Business statements

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While the prevailing philosophy of the Atenean entrepreneur is to create and sell an original product without sacrificing the delight of doing what you love, it gets harder to make a statement when everyone else seems bent on going for the same thing.

Still, these four businesses, though having been started amidst crammed exams and org activities, have come a long way from being just another blueprint idea.

A sweet destination

The term “Travel Cakes” brings to mind either cakes-on-wheels or even travel-sized cakes as a form of business. But senior Sabs Bengzon’s business began with a backpacking plan across Southeast Asia without the backup fund from her folks.

Inspired by boyfriend Nicky Daez who had the idea of selling cakes, and having sold almost 100 cheesecakes to fund the 10-day vacation, Sabs and Nicky realized they were on the road for a more long-term business of cake-making.

Each recipe they churn out is original. Try, for example, AraBIAn Reese’s Peanut Butter Cups with Strawberry Topping, a request from and subsequently named after a friend called Bia.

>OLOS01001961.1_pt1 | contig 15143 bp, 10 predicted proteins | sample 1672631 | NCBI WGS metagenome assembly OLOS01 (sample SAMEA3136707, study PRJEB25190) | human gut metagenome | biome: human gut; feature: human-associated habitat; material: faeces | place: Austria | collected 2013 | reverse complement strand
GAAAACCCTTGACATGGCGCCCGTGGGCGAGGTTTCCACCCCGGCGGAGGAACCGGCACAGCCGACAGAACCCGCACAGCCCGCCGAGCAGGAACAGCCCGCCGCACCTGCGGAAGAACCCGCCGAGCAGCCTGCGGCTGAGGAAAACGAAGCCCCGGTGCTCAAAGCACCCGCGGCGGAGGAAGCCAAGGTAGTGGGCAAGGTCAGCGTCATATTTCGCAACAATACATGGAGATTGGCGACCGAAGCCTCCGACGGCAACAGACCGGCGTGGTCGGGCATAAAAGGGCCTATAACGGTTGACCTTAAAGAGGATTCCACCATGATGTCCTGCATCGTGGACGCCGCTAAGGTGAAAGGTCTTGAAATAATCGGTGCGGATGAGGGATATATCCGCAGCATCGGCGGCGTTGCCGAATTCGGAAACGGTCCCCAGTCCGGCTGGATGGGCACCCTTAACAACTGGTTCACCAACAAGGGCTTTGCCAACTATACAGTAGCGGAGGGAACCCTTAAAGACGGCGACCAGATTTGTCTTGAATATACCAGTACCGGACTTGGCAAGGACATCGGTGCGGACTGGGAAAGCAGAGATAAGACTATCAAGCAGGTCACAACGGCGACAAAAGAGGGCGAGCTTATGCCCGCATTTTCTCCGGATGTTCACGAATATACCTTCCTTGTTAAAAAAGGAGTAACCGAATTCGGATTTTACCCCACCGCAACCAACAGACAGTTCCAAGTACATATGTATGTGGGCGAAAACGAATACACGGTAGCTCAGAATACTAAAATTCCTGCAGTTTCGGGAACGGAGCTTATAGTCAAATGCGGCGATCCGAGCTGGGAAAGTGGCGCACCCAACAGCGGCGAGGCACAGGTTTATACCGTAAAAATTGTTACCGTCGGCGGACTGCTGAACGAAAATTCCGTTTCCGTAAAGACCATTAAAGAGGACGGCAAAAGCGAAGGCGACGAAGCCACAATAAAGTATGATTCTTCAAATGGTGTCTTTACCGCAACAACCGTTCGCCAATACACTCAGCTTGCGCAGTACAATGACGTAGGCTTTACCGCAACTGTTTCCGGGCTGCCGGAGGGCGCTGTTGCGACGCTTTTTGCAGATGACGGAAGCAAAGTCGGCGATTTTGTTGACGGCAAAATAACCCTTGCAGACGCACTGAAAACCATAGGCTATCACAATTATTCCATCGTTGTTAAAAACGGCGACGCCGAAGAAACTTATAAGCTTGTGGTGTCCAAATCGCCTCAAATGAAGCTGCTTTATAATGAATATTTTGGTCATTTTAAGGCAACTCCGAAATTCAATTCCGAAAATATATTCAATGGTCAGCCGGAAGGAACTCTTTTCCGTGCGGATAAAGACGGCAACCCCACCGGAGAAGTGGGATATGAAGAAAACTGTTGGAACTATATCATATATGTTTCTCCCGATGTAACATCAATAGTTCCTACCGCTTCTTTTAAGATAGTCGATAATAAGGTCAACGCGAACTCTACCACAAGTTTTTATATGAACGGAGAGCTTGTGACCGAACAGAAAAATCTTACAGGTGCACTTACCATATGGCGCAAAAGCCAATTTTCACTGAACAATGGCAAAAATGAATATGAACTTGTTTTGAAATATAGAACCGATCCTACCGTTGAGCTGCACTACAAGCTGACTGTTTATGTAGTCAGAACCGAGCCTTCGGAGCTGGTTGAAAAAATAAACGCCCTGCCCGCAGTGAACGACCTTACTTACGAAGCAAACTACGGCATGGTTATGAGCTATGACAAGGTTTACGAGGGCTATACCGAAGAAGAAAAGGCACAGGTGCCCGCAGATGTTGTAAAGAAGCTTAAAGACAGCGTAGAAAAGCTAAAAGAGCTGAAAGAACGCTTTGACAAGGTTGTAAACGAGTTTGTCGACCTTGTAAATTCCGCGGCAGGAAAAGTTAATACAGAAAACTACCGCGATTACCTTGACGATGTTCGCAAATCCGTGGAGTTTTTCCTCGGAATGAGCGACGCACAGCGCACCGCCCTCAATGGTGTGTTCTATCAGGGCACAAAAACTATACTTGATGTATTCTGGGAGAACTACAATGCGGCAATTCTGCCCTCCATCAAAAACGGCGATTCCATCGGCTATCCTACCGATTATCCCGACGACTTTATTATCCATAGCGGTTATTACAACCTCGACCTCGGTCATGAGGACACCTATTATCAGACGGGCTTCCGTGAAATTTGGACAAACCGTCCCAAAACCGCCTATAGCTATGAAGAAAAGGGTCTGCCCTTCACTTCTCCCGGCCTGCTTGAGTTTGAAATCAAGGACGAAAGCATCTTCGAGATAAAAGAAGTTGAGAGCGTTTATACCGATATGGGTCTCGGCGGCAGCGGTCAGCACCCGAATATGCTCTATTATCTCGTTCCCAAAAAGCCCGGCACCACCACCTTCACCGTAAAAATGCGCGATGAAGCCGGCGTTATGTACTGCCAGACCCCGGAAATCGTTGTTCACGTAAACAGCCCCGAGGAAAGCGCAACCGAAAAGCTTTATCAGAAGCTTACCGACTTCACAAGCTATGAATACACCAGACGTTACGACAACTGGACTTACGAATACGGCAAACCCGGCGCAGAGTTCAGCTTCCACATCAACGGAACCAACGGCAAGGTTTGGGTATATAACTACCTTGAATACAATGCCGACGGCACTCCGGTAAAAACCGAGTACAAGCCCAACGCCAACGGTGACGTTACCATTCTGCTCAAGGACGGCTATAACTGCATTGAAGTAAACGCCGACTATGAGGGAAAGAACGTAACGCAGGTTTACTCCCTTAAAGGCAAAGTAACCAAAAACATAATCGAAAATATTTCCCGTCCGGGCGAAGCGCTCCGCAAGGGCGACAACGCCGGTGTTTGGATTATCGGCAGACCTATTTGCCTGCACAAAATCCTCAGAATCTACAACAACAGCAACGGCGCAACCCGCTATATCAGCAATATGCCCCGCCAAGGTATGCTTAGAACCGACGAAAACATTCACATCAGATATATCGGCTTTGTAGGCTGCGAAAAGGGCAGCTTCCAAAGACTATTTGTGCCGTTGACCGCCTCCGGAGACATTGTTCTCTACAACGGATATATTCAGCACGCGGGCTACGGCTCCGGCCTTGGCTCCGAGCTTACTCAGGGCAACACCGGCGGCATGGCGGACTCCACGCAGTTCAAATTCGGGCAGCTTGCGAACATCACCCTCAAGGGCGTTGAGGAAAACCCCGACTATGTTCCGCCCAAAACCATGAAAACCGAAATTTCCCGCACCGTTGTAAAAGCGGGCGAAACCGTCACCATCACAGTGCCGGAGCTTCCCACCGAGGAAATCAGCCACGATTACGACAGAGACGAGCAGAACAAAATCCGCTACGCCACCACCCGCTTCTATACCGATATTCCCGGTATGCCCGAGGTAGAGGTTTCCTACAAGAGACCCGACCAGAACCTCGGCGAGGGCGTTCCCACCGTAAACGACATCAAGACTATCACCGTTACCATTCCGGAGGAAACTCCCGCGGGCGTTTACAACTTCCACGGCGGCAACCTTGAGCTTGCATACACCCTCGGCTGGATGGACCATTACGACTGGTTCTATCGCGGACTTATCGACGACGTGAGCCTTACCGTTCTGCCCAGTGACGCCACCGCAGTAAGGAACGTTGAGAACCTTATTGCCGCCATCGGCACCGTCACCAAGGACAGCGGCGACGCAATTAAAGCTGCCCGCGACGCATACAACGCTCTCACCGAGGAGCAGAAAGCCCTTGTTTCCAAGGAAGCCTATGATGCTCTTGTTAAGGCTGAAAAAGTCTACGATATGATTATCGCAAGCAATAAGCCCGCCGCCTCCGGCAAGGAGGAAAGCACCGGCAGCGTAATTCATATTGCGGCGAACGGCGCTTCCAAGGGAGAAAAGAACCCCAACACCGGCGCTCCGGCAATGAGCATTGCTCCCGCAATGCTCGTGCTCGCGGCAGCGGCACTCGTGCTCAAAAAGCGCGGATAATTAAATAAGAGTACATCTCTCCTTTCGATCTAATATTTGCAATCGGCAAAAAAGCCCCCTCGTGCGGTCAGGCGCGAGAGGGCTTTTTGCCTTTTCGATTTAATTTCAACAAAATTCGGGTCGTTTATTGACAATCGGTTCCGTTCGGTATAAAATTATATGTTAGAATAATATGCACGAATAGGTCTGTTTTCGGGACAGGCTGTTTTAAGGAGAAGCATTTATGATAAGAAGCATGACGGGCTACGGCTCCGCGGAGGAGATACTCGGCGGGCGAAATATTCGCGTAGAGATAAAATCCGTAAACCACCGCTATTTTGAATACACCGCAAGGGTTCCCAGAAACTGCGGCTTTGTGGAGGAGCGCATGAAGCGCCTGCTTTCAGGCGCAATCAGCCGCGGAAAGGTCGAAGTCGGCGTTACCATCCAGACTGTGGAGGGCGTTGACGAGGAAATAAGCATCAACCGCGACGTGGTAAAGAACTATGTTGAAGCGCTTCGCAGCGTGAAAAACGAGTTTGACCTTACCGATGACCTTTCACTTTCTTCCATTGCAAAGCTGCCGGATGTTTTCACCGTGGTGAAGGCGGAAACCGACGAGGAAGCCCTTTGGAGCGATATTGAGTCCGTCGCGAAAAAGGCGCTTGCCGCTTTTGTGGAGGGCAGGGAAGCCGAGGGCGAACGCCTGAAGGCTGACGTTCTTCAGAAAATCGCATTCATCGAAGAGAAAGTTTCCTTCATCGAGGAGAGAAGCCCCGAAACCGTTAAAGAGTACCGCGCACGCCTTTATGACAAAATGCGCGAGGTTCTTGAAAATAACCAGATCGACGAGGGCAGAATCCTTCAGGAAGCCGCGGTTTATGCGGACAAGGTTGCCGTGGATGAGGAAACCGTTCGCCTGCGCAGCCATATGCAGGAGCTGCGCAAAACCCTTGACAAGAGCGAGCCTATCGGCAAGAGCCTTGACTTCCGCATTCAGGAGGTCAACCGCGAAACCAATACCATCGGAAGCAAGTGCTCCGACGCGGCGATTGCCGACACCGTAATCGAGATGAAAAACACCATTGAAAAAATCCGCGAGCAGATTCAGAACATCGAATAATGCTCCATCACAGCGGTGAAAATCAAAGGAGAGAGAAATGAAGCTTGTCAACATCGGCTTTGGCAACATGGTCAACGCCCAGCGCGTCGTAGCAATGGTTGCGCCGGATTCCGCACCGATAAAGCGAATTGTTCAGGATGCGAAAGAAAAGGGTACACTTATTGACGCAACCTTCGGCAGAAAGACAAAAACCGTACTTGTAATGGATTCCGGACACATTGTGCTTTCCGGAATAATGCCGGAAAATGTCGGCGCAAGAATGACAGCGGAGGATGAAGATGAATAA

Soon the business branched out to selling cookies and other pastries, hence the transformation to Travel Cakes & Co. “I thought that people were buying it just for favors,” says Sabs. “But people would actually [buy] it—like strangers, people we don’t know.”

At first, it had been just Sabs who spent time in the kitchen. But as their business grew, Nicky found himself concerned with more than just the marketing. “I have had baking experience because I worked in the States for a while, in a bakery,” he says. “I remembered how scared I was when [Sabs] had to leave me alone in the kitchen and I had to bake the cake in exactly the same quality as the way she makes them. Now it’s easy and fun.”

Soon, with advertising via word-of-mouth and Facebook, Travel Cakes & Co. received raving reviews from newspapers and radio stations, and even offers for affiliations with restaurants.

“I enjoy food a lot. She enjoys food, the process,” says Nicky. “You really have to love it because you have to be ready to do the work.”

Even without a store or an official website, they are bent on one thing: deviating themselves from amateurs, and making their business take off the ground on their own.

Poisonfashion

It entered the fashion industry with a classy swimsuit collection in March 2009. Several university bazaars, a handful of features in magazines, a Multiply site, and five collections later, Poisonberry brought its clothing line to trendier shores.